According to Fischer, IMS has even come through for Grate Solutions in a pinch.

“There have been a couple of times we’ve forgotten to order things, and I’ve called Roger and he’s had them there later that day,” he said. “I’ve even texted Roger on a Saturday, and he has sent an order to me on Monday morning – so he’s gone well above and beyond for us.”

We hope that by connecting with customers such as Grate Solutions and hearing their stories, you will be inspired to check out all the products and services Industrial Metal Supply has to offer.


Office Design Inspirations

Sheet metal décor can bring a whole new look to office interiors. When looking for industrial office design inspiration, consider the many creative ways that metal sheet and pipe can be used.

Aluminum

Lightweight aluminum is the ideal sheet metal material for a wide variety of architectural applications, including wall panels, stairways, and more. Aluminum privacy panels, either plain or perforated, can give a modern, clean look to industrial office décor.

Aluminum diamond or tread plate provides traction on stairs and protection for walls and columns. Pre-painted aluminum sheet offers a hard, abrasive-resistant coating that can be extensively formed and fabricated.

Steel Chic

Steel is the classic industrial office design material, used for everything from shelves, window frames, and air-ducts, to walls, floors and ceilings. Steel combines well with wood and glass, and can support ultra-modern, mid-century, eclectic, and almost any other style.

Steel pipe and sheet can be used for light fixtures, desks, chairs, and other furniture. Steel accessories, such as planters, door hardware, towel bars, and coat hooks carry through the industrial design scheme.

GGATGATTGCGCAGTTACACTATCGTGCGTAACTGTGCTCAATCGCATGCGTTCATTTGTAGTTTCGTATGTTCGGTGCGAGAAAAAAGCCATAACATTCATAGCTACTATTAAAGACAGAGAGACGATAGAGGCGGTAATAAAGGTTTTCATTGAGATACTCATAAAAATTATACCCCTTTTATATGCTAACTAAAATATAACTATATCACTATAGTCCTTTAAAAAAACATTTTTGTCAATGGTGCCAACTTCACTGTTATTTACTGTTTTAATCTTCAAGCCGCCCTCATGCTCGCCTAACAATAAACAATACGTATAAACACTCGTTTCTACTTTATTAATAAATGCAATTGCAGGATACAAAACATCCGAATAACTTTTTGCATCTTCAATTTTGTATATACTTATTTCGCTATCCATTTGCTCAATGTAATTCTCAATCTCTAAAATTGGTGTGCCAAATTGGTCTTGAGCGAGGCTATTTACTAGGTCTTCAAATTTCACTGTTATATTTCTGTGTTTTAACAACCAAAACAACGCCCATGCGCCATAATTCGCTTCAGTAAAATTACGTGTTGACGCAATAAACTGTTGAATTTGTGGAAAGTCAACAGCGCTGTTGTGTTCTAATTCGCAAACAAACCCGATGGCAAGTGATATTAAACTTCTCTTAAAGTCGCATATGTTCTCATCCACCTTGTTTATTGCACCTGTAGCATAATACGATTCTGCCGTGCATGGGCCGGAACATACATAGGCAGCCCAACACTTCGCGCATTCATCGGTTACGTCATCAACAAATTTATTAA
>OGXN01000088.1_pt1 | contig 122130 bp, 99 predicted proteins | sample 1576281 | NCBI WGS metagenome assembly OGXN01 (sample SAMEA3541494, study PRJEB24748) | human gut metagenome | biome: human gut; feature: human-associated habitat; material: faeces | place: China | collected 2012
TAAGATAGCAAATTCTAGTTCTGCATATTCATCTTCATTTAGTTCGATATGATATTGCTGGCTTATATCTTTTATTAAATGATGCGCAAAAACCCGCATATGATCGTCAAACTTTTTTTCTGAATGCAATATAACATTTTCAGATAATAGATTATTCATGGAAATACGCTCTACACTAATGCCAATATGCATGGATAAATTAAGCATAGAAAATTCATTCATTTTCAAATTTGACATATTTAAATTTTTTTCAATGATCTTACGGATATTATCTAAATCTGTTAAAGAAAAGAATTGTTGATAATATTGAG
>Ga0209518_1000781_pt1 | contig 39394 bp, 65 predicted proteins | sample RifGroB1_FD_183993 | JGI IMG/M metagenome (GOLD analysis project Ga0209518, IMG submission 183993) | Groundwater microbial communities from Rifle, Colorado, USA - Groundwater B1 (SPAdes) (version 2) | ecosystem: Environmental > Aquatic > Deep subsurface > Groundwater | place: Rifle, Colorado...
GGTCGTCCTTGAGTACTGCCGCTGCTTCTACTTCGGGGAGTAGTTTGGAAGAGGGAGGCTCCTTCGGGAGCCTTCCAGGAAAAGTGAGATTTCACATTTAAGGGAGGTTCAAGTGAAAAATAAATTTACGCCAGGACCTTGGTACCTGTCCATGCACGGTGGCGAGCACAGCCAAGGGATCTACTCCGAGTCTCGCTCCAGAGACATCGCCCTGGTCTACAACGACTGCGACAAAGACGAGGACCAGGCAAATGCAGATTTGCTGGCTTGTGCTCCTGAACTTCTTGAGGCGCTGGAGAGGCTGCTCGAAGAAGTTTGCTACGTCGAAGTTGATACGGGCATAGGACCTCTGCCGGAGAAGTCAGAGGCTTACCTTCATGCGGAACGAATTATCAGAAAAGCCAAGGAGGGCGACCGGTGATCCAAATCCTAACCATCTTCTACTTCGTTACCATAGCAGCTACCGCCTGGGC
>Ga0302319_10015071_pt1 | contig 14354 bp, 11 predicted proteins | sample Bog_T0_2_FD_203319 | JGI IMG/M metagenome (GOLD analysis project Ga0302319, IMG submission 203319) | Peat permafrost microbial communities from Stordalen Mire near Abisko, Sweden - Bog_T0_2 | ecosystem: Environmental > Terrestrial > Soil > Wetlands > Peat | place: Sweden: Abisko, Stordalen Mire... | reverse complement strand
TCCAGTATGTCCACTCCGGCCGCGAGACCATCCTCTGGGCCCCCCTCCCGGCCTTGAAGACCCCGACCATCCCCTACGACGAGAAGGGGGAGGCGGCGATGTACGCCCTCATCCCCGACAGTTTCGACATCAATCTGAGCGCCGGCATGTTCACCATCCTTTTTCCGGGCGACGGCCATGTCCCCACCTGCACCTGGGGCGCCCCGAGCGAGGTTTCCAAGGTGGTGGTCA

Corrugated Steel

For a more traditional style, use corrugated sheet for a backsplash or line an island in the company kitchen – or lend a rustic look to an outdoor bar, complete with a corrugated “tin roof.” Bathrooms are an excellent place to incorporate corrugated metal sheet on stalls, backsplashes, and shower enclosures.

Use corrugated sheet as wainscoting in a lobby or entrance area, or to line the half-wall around a staircase opening. You can use galvanized or Galvalume sheet to prevent rusting, or go with plain steel corrugated sheet that has been rusted in the open air.

Embossed and textured sheet

Deep-textured, three-dimensional, Rigidized® embossed and textured sheet in a variety of metals and patterns adds the perfect design touch for industrial office projects. The deep-texturing process enhances the durability and beauty of metal sheet, while adding strength, impact resistance, and the ability to hide scratches. Textured sheet also eliminates glare, which can be a critical design factor.

Rigidized sheet is available in stainless steel, copper, and brass – in a wide range of finishes and patterns. These materials can add drama to an office wall, floor, ceiling, or countertop.

Click here for more information on the wide range of metals available for industrial office décor.